Tag: "Uninsured"

Hits and Misses

yogaPractice does not make perfect; meditation does.

Two-thirds of uninsured young adults find health coverage unaffordable; nearly half do not see the value of health insurance.

New study: Cat people are smarter than dog people.

“Walking school buses” being used to combat obesity.

Random thoughts don’t necessarily provide valuable insights.

Health Wonk Review: Certain aspects of ObamaCare might be leading to unintended outcomes that improve medical care.

4 to 7 Million Will Be Fined under ObamaCare’s Individual Mandate

From the Congressional Budget Office and the Joint Committee on Taxation:

CBO and JCT estimate that 23 million uninsured people in 2016 will qualify for one or more of those exemptions. Of the remaining 7 million uninsured people, CBO and JCT estimate that some will be granted exemptions from the penalty because of hardship or for other reasons.

All told, CBO and JCT estimate that about 4 million people will pay a penalty because they are uninsured in 2016 (a figure that includes uninsured dependents who have the penalty paid on their behalf). An estimated $4 billion will be collected from those who are uninsured in 2016, and, on average, an estimated $5 billion will be collected per year over the 2017–2024 period.

(CBO, Payments of Penalties for Being Uninsured Under the Affordable Care Act: 2014 Update)

Study: Half a Million More Uninsured by 2019, Four Million More by 2025

A new study by Professor Steve Parente and Professor Michael Ramlet estimates that the number of uninsured will increase under ObamaCare, from 36.5 million in 2015 to 40.5 million in 2025. It further estimates that the average cost of an ObamaCare Silver plan will increase by over $4,000 in five years.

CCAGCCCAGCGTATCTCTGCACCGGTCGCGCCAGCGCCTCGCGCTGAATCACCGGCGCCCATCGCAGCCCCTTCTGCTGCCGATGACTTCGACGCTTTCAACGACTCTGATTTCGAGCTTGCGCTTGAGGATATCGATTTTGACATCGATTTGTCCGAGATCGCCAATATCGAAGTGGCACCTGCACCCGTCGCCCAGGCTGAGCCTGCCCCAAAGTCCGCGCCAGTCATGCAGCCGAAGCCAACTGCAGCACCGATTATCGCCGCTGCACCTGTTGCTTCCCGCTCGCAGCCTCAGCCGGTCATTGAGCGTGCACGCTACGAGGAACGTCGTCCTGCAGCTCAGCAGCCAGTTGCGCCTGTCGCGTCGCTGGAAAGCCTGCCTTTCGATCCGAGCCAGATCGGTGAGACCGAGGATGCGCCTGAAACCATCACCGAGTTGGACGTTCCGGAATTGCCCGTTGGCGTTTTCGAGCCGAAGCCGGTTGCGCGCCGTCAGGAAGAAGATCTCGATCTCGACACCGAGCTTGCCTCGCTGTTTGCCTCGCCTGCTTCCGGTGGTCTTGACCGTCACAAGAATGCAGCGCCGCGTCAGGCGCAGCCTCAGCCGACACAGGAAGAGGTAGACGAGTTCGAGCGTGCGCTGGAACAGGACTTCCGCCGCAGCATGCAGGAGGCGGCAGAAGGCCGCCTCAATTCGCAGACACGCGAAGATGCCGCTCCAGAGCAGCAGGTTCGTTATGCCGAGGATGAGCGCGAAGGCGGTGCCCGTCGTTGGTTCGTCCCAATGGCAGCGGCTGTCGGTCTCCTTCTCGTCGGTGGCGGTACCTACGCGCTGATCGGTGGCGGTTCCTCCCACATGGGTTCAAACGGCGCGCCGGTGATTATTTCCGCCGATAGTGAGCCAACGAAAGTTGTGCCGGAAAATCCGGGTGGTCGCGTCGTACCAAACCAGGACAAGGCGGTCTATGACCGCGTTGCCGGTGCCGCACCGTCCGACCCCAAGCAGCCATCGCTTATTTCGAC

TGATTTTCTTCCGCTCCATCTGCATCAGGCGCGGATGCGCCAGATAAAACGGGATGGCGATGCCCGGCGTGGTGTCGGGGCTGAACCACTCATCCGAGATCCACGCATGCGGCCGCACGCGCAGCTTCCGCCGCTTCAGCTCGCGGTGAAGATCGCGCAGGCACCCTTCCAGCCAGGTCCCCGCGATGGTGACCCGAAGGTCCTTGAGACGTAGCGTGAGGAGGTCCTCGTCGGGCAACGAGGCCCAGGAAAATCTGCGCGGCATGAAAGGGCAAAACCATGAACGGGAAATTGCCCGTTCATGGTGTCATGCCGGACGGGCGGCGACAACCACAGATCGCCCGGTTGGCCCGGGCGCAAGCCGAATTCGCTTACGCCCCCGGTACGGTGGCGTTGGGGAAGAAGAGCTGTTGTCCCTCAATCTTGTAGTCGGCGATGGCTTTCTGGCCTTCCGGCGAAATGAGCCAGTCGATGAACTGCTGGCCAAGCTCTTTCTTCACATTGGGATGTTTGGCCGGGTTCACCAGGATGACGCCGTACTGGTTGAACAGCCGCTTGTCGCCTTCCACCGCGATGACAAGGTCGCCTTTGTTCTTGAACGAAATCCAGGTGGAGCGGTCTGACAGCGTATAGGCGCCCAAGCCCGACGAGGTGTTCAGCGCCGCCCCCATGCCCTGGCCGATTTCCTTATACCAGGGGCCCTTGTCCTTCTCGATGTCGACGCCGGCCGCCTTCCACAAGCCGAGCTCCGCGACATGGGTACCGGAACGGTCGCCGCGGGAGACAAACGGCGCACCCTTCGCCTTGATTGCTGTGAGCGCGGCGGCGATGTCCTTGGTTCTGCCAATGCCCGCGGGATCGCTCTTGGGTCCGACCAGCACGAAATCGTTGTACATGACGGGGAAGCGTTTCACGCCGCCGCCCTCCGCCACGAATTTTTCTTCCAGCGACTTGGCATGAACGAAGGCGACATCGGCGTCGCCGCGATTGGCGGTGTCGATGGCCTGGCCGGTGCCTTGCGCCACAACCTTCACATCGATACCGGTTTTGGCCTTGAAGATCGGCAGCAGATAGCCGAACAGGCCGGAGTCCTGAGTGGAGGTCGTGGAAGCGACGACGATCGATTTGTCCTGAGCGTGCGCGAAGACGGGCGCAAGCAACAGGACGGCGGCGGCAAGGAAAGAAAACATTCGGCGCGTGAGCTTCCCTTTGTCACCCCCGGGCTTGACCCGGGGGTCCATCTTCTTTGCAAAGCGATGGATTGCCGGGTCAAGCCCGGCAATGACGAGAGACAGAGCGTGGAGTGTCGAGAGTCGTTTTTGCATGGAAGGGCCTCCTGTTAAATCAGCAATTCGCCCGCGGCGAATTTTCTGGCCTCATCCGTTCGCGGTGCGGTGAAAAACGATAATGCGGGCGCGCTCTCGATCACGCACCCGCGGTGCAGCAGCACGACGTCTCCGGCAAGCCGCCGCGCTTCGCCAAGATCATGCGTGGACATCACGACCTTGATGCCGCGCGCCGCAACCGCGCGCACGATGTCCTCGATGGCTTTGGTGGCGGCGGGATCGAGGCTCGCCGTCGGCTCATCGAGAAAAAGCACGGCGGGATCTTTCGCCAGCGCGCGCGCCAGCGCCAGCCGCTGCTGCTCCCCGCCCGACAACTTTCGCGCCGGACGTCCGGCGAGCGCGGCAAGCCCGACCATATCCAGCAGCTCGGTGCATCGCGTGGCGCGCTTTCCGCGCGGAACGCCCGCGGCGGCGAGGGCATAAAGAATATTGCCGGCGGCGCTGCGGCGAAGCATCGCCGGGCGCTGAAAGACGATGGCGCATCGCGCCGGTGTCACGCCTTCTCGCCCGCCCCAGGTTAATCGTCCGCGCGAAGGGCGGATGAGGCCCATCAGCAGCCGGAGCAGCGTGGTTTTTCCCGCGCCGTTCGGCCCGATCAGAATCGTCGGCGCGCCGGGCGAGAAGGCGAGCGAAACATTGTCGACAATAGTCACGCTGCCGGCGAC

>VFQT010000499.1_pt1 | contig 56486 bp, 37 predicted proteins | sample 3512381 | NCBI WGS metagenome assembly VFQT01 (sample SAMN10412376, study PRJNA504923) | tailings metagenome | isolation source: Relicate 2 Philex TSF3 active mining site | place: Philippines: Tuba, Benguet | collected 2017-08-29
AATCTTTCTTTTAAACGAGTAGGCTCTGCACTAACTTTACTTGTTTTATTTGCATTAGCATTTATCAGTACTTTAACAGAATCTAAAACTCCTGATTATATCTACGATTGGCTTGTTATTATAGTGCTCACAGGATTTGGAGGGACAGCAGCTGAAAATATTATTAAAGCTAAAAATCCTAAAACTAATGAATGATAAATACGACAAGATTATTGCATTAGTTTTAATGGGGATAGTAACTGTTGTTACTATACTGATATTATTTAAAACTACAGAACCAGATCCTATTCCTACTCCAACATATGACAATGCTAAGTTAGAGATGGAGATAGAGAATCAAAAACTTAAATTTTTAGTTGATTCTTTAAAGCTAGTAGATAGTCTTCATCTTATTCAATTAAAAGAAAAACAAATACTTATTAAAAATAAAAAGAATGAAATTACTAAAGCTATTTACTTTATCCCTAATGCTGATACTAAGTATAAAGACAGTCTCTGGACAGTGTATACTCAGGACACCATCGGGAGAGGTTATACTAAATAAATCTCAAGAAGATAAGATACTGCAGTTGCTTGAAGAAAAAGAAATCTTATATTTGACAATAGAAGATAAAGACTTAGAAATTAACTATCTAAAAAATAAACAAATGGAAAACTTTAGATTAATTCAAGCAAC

Nationally, we estimate an initial decrease in the uninsured with greater use of the private health insurance subsidies, but over time health plan prices are likely to increase faster than the value of the insurance subsidy. As a result of the declining purchasing power of the insurance subsidy, the implementation of the qualified health plan requirements and the end of the reinsurance and risk corridor programs we estimate a significant reduction in the private insurance market in 2017 with steady declines continuing for the rest of the decade. The Medicaid population is estimated to grow substantially in 2015 as more individuals are enrolled in states who have chosen to expand the program. Medicaid enrollment is estimated to slow down to between 2% to 3% each year from 2016 to 2024.

I guess they had not heard the President’s declaration that the debate over ObamaCare is over.

Should Taxpayers Spend $250,000 to Give an Uninsured Person 16 Days of Healthy Life?

ObamaCare spends a lot of money that could be better spent elsewhere:

money-crossroadsSo, even when we combine the most optimistic estimates of gains in mortality and morbidity, the average uninsured person would gain about 16 healthy days a year…As a comparison, 75-year-olds with foot problems prior to chiropody treatment rate their quality of life at .956. For the average uninsured person, having health insurance coverage provides health benefits that are roughly equivalent to averting the foot problems experienced by typical 75-year-olds.

More importantly, even using the most optimistic assumptions, ObamaCare does not appear to be very cost-effective in relative terms. That is, we could attain the equivalent gains in health status for only 4% of the trillions that will be spent on ObamaCare. Conversely, for the same massive expenditure, we could attain up to 27 times as much improvement in health status. In light of this rather egregious squandering of other people’s money, it’s little surprise that opposition to ObamaCare has been so persistent and widespread.